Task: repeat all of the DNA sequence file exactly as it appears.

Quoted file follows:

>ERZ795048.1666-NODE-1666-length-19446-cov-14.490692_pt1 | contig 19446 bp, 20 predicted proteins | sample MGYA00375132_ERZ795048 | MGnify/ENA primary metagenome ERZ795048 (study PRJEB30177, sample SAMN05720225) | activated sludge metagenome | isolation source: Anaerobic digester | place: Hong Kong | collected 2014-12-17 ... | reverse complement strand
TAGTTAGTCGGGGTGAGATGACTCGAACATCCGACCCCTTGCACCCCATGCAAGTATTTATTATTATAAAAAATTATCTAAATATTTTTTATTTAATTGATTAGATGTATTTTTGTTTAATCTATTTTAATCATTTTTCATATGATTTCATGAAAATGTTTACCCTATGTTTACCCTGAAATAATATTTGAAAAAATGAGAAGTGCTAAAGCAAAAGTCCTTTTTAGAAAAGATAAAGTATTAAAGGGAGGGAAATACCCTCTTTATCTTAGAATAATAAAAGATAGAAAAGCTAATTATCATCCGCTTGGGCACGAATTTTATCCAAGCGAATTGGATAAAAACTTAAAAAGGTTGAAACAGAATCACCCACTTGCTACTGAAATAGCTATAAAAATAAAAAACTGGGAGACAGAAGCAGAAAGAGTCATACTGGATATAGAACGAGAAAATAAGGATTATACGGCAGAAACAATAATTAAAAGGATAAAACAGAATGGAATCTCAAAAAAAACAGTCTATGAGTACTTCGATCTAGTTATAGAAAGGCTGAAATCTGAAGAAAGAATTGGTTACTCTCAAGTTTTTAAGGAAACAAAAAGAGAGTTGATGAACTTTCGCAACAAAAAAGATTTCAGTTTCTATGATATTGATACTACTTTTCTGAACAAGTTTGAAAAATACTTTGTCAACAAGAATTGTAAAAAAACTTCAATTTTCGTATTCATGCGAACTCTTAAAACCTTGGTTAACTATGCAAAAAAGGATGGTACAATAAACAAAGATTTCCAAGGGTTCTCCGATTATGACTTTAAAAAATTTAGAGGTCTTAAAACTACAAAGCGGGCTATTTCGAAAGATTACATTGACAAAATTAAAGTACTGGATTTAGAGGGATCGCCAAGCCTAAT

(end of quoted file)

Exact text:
>ERZ795048.1666-NODE-1666-length-19446-cov-14.490692_pt1 | contig 19446 bp, 20 predicted proteins | sample MGYA00375132_ERZ795048 | MGnify/ENA primary metagenome ERZ795048 (study PRJEB30177, sample SAMN05720225) | activated sludge metagenome | isolation source: Anaerobic digester | place: Hong Kong | collected 2014-12-17 ... | reverse complement strand
TAGTTAGTCGGGGTGAGATGACTCGAACATCCGACCCCTTGCACCCCATGCAAGTATTTATTATTATAAAAAATTATCTAAATATTTTTTATTTAATTGATTAGATGTATTTTTGTTTAATCTATTTTAATCATTTTTCATATGATTTCATGAAAATGTTTACCCTATGTTTACCCTGAAATAATATTTGAAAAAATGAGAAGTGCTAAAGCAAAAGTCCTTTTTAGAAAAGATAAAGTATTAAAGGGAGGGAAATACCCTCTTTATCTTAGAATAATAAAAGATAGAAAAGCTAATTATCATCCGCTTGGGCACGAATTTTATCCAAGCGAATTGGATAAAAACTTAAAAAGGTTGAAACAGAATCACCCACTTGCTACTGAAATAGCTATAAAAATAAAAAACTGGGAGACAGAAGCAGAAAGAGTCATACTGGATATAGAACGAGAAAATAAGGATTATACGGCAGAAACAATAATTAAAAGGATAAAACAGAATGGAATCTCAAAAAAAACAGTCTATGAGTACTTCGATCTAGTTATAGAAAGGCTGAAATCTGAAGAAAGAATTGGTTACTCTCAAGTTTTTAAGGAAACAAAAAGAGAGTTGATGAACTTTCGCAACAAAAAAGATTTCAGTTTCTATGATATTGATACTACTTTTCTGAACAAGTTTGAAAAATACTTTGTCAACAAGAATTGTAAAAAAACTTCAATTTTCGTATTCATGCGAACTCTTAAAACCTTGGTTAACTATGCAAAAAAGGATGGTACAATAAACAAAGATTTCCAAGGGTTCTCCGATTATGACTTTAAAAAATTTAGAGGTCTTAAAACTACAAAGCGGGCTATTTCGAAAGATTACATTGACAAAATTAAAGTACTGGATTTAGAGGGATCGCCAAGCCTAAT